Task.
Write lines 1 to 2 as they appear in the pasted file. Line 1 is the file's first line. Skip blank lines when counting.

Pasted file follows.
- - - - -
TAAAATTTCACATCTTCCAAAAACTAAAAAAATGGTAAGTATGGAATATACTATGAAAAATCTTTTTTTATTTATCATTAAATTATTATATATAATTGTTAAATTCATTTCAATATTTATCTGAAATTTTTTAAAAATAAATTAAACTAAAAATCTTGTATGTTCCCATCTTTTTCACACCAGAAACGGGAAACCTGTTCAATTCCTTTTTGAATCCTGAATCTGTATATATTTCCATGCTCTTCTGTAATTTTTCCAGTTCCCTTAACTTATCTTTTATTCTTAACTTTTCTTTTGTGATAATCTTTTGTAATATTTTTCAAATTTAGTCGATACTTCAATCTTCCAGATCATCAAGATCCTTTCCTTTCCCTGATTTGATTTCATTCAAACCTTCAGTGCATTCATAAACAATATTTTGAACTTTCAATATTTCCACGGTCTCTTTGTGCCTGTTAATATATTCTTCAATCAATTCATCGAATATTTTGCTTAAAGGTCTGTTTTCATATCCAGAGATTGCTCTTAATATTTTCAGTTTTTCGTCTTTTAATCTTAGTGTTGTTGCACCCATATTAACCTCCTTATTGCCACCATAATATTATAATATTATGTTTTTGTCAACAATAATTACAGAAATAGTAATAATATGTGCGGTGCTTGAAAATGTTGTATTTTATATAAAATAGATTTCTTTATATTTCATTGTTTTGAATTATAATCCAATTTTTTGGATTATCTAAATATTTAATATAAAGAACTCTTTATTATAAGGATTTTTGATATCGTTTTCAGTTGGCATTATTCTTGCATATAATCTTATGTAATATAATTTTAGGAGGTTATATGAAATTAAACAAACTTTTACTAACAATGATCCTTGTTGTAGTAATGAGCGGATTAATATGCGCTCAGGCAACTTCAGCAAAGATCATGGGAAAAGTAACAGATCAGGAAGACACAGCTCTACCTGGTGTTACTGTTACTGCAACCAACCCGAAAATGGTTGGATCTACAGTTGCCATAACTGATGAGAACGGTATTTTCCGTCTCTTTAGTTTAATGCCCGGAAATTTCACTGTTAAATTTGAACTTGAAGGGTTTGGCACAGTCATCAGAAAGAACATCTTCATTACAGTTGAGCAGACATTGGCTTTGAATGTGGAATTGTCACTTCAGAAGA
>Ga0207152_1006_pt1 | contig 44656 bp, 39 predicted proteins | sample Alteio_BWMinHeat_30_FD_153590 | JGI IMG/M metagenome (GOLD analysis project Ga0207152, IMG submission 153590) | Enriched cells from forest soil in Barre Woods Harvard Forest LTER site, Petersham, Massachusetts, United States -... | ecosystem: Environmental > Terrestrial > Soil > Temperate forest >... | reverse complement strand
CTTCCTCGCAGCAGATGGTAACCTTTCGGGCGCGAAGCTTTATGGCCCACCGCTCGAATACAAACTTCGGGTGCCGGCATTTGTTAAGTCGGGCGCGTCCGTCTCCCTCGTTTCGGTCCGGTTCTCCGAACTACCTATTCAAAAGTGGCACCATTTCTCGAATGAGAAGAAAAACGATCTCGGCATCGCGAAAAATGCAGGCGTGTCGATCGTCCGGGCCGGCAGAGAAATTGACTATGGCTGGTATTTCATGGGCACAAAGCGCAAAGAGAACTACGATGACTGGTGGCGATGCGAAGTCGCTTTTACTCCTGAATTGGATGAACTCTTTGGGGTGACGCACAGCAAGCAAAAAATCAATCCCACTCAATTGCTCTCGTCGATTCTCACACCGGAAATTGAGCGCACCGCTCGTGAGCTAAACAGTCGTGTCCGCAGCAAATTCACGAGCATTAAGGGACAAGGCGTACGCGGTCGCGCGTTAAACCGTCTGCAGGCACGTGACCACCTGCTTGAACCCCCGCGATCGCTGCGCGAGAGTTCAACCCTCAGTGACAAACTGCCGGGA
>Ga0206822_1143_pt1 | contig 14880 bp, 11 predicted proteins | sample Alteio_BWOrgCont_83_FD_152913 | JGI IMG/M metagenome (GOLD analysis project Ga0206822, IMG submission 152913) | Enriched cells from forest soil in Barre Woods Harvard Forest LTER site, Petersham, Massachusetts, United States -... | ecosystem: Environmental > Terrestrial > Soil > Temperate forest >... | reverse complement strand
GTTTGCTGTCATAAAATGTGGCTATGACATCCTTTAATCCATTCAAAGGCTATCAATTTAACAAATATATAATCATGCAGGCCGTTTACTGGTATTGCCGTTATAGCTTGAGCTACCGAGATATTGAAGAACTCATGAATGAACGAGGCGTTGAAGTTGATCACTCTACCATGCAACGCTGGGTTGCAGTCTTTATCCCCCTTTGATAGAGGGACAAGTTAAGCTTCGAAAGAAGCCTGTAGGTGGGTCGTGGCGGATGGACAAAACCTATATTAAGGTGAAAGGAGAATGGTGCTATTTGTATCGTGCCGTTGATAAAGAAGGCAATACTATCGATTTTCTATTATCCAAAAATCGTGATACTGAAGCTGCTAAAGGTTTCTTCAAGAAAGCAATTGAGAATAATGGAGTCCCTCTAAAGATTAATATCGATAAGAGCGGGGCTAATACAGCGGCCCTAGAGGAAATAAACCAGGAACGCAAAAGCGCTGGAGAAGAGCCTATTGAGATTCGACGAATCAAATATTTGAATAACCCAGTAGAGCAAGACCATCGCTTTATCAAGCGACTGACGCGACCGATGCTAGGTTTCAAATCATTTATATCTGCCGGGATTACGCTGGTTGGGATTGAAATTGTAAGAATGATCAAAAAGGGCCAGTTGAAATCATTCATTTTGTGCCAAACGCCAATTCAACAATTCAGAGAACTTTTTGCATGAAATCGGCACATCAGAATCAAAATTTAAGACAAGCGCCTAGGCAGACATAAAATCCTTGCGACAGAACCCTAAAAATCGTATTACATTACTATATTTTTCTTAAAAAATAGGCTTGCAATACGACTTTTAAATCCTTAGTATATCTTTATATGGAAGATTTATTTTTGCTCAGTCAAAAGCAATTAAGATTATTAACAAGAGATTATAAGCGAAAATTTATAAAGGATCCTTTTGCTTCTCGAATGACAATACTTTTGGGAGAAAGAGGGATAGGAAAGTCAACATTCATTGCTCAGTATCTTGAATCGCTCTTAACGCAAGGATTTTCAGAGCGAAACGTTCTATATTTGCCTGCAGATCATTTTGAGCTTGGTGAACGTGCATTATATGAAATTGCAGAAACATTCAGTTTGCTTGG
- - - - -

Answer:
TAAAATTTCACATCTTCCAAAAACTAAAAAAATGGTAAGTATGGAATATACTATGAAAAATCTTTTTTTATTTATCATTAAATTATTATATATAATTGTTAAATTCATTTCAATATTTATCTGAAATTTTTTAAAAATAAATTAAACTAAAAATCTTGTATGTTCCCATCTTTTTCACACCAGAAACGGGAAACCTGTTCAATTCCTTTTTGAATCCTGAATCTGTATATATTTCCATGCTCTTCTGTAATTTTTCCAGTTCCCTTAACTTATCTTTTATTCTTAACTTTTCTTTTGTGATAATCTTTTGTAATATTTTTCAAATTTAGTCGATACTTCAATCTTCCAGATCATCAAGATCCTTTCCTTTCCCTGATTTGATTTCATTCAAACCTTCAGTGCATTCATAAACAATATTTTGAACTTTCAATATTTCCACGGTCTCTTTGTGCCTGTTAATATATTCTTCAATCAATTCATCGAATATTTTGCTTAAAGGTCTGTTTTCATATCCAGAGATTGCTCTTAATATTTTCAGTTTTTCGTCTTTTAATCTTAGTGTTGTTGCACCCATATTAACCTCCTTATTGCCACCATAATATTATAATATTATGTTTTTGTCAACAATAATTACAGAAATAGTAATAATATGTGCGGTGCTTGAAAATGTTGTATTTTATATAAAATAGATTTCTTTATATTTCATTGTTTTGAATTATAATCCAATTTTTTGGATTATCTAAATATTTAATATAAAGAACTCTTTATTATAAGGATTTTTGATATCGTTTTCAGTTGGCATTATTCTTGCATATAATCTTATGTAATATAATTTTAGGAGGTTATATGAAATTAAACAAACTTTTACTAACAATGATCCTTGTTGTAGTAATGAGCGGATTAATATGCGCTCAGGCAACTTCAGCAAAGATCATGGGAAAAGTAACAGATCAGGAAGACACAGCTCTACCTGGTGTTACTGTTACTGCAACCAACCCGAAAATGGTTGGATCTACAGTTGCCATAACTGATGAGAACGGTATTTTCCGTCTCTTTAGTTTAATGCCCGGAAATTTCACTGTTAAATTTGAACTTGAAGGGTTTGGCACAGTCATCAGAAAGAACATCTTCATTACAGTTGAGCAGACATTGGCTTTGAATGTGGAATTGTCACTTCAGAAGA
>Ga0207152_1006_pt1 | contig 44656 bp, 39 predicted proteins | sample Alteio_BWMinHeat_30_FD_153590 | JGI IMG/M metagenome (GOLD analysis project Ga0207152, IMG submission 153590) | Enriched cells from forest soil in Barre Woods Harvard Forest LTER site, Petersham, Massachusetts, United States -... | ecosystem: Environmental > Terrestrial > Soil > Temperate forest >... | reverse complement strand